Review: Look S-Track Mountain Bike Pedals


The S-Track replaces the Look Quartz pedal as Look has switched to a whole new design direction with this new off-road pedal. Look wanted something with more reliability, consistency, bigger contact patch and versatility for All Mountain use.

A first look at this pedal shows there is much more refinement compared to the Quartz. The cleat itself is more roboust. Much like a Shimano cleat, it is thick and made of a very hard metal. But it is also channeled for debris flow and it is impregnated with rubber to aid in the contact feel with the pedal.

The pedal too looks pretty slick with a clean, minimalist design. There is no cage but the axle body itself has a platform to maximize surface area for the contact points

Video: Demonstration of click in and out action of the S-Track Pedals

The S-Track was designed to have a very reliable, consistent and positive click in and out mechanism. And at the end of the day, that is the ultimate test of a clipless pedal. How is the clip in and out action of the pedal? How easy is it to find the pedal and click in? How consistent is it when clicking out? We rate the S-Track the highest in all these categories. The spring is tight and positive and it gives a very audible click when clipping in and out. The cleat is made of a very hard metal to give it that positive feel and maintain durability over the years. Yet, they were able to merge rubber material to it to improve the mating with the pedal.

The pedal spring tension is not adjustable but it seems to be set just right for experienced riders. There is +- 3 degrees of float and it takes 15 degrees of rotation to click out. There are shims provide with the pedals to achieve the perfect mating with the shoe sole. The sole does not need to contact the pedal body but riders who want the maximum power transfer and comfort can play with the shims to ensure that the shoe sole and the pedal body contact perfectly when the shoe is clicked in.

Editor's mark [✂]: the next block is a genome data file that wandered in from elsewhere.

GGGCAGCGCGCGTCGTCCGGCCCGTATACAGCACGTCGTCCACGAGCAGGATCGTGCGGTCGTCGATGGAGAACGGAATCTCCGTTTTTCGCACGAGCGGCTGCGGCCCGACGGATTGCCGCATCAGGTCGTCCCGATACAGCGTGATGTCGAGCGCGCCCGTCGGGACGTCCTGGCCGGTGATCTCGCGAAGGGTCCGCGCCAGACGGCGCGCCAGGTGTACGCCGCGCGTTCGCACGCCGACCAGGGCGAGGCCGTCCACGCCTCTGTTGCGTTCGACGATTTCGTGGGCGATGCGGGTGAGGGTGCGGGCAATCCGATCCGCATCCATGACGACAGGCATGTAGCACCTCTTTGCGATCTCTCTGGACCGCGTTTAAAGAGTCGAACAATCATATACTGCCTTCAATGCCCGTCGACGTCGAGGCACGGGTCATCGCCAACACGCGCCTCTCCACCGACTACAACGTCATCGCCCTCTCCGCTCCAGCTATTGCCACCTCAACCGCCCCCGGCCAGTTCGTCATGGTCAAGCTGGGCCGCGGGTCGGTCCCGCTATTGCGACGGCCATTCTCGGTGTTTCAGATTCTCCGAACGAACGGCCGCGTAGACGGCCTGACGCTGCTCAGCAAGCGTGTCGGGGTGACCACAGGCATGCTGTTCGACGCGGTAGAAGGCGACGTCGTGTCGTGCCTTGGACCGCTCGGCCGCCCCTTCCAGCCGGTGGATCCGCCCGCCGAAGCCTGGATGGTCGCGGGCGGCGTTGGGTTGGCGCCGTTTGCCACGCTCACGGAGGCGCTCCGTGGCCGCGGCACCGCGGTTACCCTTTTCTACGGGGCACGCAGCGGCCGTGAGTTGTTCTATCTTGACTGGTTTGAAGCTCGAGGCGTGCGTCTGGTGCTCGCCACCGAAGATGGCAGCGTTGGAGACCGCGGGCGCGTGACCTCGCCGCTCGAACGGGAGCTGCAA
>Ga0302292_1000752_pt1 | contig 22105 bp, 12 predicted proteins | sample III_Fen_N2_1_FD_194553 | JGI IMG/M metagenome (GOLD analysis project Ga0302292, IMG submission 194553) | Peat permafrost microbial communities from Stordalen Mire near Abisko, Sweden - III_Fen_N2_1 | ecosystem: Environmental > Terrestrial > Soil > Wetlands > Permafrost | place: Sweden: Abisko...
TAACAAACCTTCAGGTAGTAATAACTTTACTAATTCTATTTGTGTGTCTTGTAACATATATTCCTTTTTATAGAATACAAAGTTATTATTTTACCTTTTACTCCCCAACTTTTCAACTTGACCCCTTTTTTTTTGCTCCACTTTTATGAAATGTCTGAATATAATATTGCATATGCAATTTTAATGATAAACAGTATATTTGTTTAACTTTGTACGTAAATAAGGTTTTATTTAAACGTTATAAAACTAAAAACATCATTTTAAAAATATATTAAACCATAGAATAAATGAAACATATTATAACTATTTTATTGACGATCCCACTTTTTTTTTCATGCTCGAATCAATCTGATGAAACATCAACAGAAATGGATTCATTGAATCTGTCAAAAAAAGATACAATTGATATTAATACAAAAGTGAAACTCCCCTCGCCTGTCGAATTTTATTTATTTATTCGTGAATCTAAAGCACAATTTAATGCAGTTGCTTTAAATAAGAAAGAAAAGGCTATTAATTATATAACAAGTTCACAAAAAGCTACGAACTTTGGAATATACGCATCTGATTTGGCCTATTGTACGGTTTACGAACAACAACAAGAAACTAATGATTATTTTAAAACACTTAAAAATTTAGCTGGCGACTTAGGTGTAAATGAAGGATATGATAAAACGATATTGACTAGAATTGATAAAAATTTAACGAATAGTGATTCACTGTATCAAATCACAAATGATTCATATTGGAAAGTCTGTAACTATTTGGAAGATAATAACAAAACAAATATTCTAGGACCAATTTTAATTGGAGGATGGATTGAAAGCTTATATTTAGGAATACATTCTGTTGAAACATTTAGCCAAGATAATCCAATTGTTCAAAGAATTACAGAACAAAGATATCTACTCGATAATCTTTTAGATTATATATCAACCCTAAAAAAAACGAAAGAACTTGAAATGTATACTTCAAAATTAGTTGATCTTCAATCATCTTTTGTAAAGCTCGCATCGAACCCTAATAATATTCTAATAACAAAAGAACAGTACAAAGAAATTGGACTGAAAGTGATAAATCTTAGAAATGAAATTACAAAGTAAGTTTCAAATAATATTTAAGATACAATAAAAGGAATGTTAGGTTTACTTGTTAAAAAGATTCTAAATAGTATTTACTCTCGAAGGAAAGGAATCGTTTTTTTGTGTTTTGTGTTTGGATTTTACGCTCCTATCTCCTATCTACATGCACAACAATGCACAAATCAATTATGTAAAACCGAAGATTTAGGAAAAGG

The removable cage
This pedal is versatile as it is perfect for a cyclocross bike but it was also designed for All Mountain bikes. For All Mountain duty, a platform cage can be added as it sandwiches the normal S-Track pedal. An option for $49, the 74 gram/pair composite cage will increase the contact area to 870 square mm. The cage will be available in the US by February and we will update this review when we test it.

Mud Clearance
The pedal looks like it has no surrounding cage as it’s similar to a Crank Brothers Candy without the wraparound body. This is done to minimize interference with mud and debris that can clog it up. In our testing, this was indeed the case as we were able to click in ride in the muddiest conditions. Look said they designed the cleat to evacuate mud as well by giving it an exit path to flow through. Well, we can’t attest to that as sticky mud just built up on it just like any other cleat. But a quick tap on it and a click got us in ok. What really helped is the very postive click in action of the pedal.

Contact Area
This is where the pedal really shines as Look is able to achieve good contact area even with a small cleat and without a surrounding pedal cage. What they’ve done is maximize the mating surface between the pedal and the cleat. They measured it at 200 square millimeters and we won’t argue with that. And for the so inclined, optimizing the shoe sole to pedal contact area with shims will yield a total contact area of 460 square millimeters. Does it matter? Yes! Pedal contact area and shoe stiffness determine power transfer and rider comfort. On our test rides on a cross and road bike, these pedals felt very responsive and we had no hotspots in our feet.

About the author: Francis Cebedo

The founder of mtbr and roadbikereview, Francis Cebedo believes that every cyclist has a lot to teach and a lot to learn. "Our websites are communal hubs for sharing cycling experiences, trading adventure stories, and passing along product information and opinions." Francis' favorite bike is the last bike he rode, whether it's a dirt jumper, singlespeed, trail bike, lugged commuter or ultralight carbon road steed. Indeed, Francis loves cycling in all its forms and is happiest when infecting others with that same passion. Francis also believes that IPA will save America.